Harsh Acceleration bumps technique

Hi guys i did a search but couldn't come up with any tips. I don't know if i searched wrong but if i could get some help or be redirected to a specific thread it would be much appreciated. My problem is that when i am out racing i am pretty good at most things on the track. But there is just one thing i haven't quite got my head around yet and that's harsh acceleration bumps. How do you get over them cleanly and quickly and what should my body be doing as I'm accelerating over them. What tends to happen when i try it is my bike will either swap from side to side or flick my body up off the bike. I've tried leaning forward and leaning back and what not but i can't be doing it correctly. I know to take the smoothest line possible to avoid them but sometimes they're unavoidable. Please Help.

stand up, get the weight on the back wheel so the front can glide over the bumps, and absorb them with your knees, also grip the seat/tank with your knees and avoid the death grip on the handlebars, i try to ride them like little whoops.

I could be wrong, but I think your suspension set-up has a lot to do with how well you get through them. I always hated acceleration bumps because of my bike bouncing all over or the rear end swapping or whatever. I recently got a new KTM and had the suspension re-done by MX-Tech. The first track I rode at had a section with some mid-sized (not huge, but big enough that they got my attention visually) acceleration bumps in between two jumps. It blew me away how smooth my bike went through them. I could charge through them as hard as I wanted and would have never even known they were there except for the intermittent exhaust tone........kinda like a bike sounds when blitzing whoops.

Again, everything is relevant. I'm not very fast, so, results may vary, but, make sure your suspension is doing what it should. Have somebody watch you, or even better yet, video you going through the section and see what your bike is doing.

Here's some stuff from MX-Tech's website:

If a rider is accelerating across a series of bumps and the rear suspension feels as if it is “kicking” or “spiking” then it is packing. The rear suspension compresses on the first bump and due to the weight of the motorcycle and due to the close spacing of the bumps the suspension is unable to release the energy it still has stored in the suspension system as the wheel makes contact with the next bump. Because of this stored load the suspension is unable to absorb any more energy and the wheel deflects.

Find a corner with acceleration bumps on the exit. The rear of the motorcycle should follow the ground. If the rear end packs, soften the rebound. (Turn clicker out) (If this fails stiffen the low speed compression two clicks.) (Turn clicker in. Note this is a substantial departure from common set-up recommendations.) We recommend this as it is likely under these circumstances that the bikes acceleration is causing weight transfer to the rear wheel. This causes the suspension to compress; this in tern causes the linkage or PDS system to respond with greater damping and spring rates compounding the problem. By going stiffer you reduce the chassis initial movement and effectively reduce damping rates, making the suspension better able to absorb impacts and follow the terrain.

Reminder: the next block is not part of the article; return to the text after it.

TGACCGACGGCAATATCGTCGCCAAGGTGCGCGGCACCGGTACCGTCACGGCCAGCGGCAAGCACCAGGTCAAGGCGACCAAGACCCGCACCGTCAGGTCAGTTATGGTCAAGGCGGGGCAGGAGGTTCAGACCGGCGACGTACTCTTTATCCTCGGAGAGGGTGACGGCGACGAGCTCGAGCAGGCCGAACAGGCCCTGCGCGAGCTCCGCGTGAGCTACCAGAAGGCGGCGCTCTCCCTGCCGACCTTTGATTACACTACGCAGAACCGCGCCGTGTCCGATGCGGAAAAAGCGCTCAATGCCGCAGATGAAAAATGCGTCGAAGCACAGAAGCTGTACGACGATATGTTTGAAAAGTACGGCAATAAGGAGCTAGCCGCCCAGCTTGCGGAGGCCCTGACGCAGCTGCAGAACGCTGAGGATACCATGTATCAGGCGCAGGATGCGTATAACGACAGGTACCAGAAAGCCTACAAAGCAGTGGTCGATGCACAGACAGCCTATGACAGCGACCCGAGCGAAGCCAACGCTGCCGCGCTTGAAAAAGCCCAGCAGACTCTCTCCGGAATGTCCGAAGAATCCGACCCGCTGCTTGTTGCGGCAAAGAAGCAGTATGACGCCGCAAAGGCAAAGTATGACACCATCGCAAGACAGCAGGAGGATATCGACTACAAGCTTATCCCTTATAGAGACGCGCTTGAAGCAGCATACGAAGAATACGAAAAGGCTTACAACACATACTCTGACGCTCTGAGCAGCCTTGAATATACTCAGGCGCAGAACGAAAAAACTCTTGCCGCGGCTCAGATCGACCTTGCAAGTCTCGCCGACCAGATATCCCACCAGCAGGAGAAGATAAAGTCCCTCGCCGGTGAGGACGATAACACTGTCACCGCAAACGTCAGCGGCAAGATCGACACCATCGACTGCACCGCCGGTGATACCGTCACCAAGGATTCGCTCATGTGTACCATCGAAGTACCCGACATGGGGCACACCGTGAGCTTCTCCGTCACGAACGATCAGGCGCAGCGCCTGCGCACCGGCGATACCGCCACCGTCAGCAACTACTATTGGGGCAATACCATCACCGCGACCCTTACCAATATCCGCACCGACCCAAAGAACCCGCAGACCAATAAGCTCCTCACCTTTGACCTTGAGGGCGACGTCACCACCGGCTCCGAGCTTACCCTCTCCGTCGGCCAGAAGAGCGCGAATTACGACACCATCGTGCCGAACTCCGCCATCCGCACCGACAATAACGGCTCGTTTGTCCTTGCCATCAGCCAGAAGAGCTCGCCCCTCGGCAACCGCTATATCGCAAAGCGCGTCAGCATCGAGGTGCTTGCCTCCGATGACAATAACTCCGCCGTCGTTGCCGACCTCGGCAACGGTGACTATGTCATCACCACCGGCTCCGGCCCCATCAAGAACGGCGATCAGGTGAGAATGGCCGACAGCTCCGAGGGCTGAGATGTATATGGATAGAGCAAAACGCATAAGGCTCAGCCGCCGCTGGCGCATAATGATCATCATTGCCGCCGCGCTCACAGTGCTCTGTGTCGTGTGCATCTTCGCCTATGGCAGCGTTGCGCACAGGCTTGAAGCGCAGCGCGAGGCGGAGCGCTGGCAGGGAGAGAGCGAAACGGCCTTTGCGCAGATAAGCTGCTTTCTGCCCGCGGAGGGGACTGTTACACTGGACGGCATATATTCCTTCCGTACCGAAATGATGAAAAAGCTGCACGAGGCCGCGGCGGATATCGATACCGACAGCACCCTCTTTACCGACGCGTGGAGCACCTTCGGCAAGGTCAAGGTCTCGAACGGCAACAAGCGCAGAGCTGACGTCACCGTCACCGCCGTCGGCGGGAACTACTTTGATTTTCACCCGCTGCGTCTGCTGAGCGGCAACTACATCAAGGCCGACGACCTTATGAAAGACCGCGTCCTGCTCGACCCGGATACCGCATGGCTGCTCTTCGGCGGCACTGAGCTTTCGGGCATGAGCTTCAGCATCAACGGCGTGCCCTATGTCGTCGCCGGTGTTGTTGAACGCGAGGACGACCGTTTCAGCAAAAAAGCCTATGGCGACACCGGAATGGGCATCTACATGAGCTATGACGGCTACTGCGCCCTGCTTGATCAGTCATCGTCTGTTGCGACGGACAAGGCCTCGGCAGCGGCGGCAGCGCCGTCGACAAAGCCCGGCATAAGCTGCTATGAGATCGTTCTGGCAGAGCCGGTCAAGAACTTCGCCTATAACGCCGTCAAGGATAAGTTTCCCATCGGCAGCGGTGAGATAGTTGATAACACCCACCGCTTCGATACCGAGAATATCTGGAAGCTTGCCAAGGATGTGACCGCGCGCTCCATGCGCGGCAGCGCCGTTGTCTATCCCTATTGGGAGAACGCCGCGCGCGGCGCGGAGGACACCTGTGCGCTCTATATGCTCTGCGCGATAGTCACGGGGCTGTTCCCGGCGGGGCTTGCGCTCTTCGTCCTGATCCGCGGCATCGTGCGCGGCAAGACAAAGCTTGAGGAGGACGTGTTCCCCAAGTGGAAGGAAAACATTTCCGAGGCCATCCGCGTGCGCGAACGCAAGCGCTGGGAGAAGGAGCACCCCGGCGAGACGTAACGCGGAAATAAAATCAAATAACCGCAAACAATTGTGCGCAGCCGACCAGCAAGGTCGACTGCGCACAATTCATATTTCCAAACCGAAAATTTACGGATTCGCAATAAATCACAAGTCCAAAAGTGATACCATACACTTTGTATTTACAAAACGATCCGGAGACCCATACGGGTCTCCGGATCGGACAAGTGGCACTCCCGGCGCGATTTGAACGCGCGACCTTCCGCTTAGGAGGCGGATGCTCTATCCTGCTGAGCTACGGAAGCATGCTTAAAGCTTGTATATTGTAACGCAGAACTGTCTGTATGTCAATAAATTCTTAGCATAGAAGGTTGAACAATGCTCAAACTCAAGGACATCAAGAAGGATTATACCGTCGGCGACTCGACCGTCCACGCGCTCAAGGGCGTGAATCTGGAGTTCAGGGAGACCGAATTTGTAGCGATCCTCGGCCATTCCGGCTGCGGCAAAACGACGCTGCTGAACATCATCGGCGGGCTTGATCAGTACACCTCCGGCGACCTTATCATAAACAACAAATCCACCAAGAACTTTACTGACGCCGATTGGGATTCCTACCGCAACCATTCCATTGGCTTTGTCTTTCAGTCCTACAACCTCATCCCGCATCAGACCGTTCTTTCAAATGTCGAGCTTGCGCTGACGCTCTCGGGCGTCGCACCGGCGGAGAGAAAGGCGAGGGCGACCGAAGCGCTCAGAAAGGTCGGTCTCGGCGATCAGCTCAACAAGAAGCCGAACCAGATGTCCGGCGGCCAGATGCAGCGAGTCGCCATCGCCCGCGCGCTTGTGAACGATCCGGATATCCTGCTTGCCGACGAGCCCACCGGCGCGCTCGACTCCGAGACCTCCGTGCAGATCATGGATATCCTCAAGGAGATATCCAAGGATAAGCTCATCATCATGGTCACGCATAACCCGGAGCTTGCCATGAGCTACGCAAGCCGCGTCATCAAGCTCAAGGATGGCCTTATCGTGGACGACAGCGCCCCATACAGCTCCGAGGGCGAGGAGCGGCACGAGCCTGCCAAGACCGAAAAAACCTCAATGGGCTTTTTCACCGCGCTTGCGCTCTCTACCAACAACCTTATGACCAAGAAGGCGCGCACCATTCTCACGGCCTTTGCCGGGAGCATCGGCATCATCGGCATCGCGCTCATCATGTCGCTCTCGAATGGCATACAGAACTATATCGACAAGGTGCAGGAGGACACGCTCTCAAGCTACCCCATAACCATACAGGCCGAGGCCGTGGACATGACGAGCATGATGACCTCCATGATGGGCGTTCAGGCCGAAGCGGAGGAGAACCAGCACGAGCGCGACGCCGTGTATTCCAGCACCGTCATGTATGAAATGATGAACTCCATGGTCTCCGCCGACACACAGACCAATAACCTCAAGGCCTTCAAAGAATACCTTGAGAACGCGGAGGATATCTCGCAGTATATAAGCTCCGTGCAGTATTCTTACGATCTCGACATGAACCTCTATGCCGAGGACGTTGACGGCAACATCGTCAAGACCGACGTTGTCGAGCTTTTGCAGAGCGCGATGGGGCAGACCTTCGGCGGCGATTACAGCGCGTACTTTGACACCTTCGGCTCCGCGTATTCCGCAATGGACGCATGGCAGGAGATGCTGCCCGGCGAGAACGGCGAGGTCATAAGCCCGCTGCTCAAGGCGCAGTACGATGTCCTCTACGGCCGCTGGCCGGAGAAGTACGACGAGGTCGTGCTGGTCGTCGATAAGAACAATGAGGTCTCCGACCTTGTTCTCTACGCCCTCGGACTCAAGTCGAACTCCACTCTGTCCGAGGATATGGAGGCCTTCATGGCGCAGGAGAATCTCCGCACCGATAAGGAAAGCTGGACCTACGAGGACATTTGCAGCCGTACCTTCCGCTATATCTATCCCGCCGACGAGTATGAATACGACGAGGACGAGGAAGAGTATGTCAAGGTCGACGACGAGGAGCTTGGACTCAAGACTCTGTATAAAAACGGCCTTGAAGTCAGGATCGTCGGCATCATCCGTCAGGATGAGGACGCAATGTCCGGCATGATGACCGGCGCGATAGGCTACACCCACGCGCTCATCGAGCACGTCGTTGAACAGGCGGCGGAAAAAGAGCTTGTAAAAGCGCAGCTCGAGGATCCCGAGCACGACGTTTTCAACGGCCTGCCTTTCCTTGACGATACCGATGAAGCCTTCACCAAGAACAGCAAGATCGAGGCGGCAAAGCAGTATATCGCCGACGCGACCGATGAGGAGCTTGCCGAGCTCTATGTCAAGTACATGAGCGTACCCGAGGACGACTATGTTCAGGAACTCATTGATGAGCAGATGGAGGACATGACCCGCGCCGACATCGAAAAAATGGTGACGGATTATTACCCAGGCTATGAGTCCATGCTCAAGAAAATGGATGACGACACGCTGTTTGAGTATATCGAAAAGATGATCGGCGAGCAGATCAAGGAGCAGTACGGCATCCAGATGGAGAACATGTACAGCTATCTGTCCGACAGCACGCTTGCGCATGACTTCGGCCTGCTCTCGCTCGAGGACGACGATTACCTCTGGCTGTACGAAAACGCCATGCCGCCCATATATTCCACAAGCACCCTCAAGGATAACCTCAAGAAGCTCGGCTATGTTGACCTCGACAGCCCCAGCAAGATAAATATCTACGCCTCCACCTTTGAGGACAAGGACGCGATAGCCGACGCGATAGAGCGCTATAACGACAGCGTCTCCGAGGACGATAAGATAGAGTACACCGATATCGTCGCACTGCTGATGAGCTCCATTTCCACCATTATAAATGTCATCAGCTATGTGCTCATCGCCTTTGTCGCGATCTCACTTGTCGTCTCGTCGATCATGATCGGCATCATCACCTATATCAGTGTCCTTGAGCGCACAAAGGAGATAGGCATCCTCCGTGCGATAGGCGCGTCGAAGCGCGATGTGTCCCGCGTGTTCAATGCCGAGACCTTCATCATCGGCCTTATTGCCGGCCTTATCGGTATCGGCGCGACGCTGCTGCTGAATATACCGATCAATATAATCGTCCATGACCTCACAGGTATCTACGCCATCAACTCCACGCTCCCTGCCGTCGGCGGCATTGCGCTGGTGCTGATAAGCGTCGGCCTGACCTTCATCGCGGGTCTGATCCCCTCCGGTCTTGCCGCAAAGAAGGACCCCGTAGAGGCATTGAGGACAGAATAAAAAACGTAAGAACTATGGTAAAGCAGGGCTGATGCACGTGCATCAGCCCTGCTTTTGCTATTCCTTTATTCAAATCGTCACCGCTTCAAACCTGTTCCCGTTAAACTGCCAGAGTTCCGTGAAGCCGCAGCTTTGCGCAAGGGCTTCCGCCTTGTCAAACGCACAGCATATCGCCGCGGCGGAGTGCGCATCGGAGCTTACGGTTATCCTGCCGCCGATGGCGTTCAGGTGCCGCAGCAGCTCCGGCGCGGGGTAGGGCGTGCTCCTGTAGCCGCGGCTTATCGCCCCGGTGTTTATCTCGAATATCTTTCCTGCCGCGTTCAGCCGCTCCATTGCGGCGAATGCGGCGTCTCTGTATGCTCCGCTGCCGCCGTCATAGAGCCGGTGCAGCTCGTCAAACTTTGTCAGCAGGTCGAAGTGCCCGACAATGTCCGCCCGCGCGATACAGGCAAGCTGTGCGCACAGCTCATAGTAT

Suspension set up is HUGE in this condition. I had some serious issues with sag and spring rates on my bike at first it would do the same thing, check your suspension race sag, static sag and then how you have your rebound and dampening settings! Once i got mine all correct it was like a completely different bike.... Good luck

Does H.S. comp. play a role in these conditions?

yes and no it depends on the speed your going through them.

Try going through in a gear higher and leaning back.

Time for some Enzo Subtanks...

Braking bumps=no more

Enzo sub tanks have nothing to do with braking bumps. thats what this forum is all about. Personally what i constantly remind myself is keep the rpms at mid range. This will help the bike from skipping to both sides (rear end will not bind up from over rev). Also i press very hard on the outside peg to the point where my butt is almost off the seat. At first this is very tiring if not quads are weak. If so this excersize helps greatly. With back against a wall act like you are sitting in a chair with your knees bent at a 90 degree angle. Feel the burn baby. MX is not smooth. Thats why they have flat track for the lesser. HAHA JK or was I??

Do what he said ^

And suspension set up is also pretty helpful with Breaking bumps

stand up, get the weight on the back wheel so the front can glide over the bumps, and absorb them with your knees, also grip the seat/tank with your knees and avoid the death grip on the handlebars, i try to ride them like little whoops.

what does death grip mean?

death grip is just holding on with your hands too hard. it tires you out quickly.

If backweel slides when acc out of corner I think you must go out on comp damping at rear.

Reason is, if rear wheel bounces over bumps it will lose grip and spinn in the air. The tyre will grip better if comp dampening is softer and rear wheel gets more contact with the ground.

Also put the right foot on the break to help rear to follow the track.

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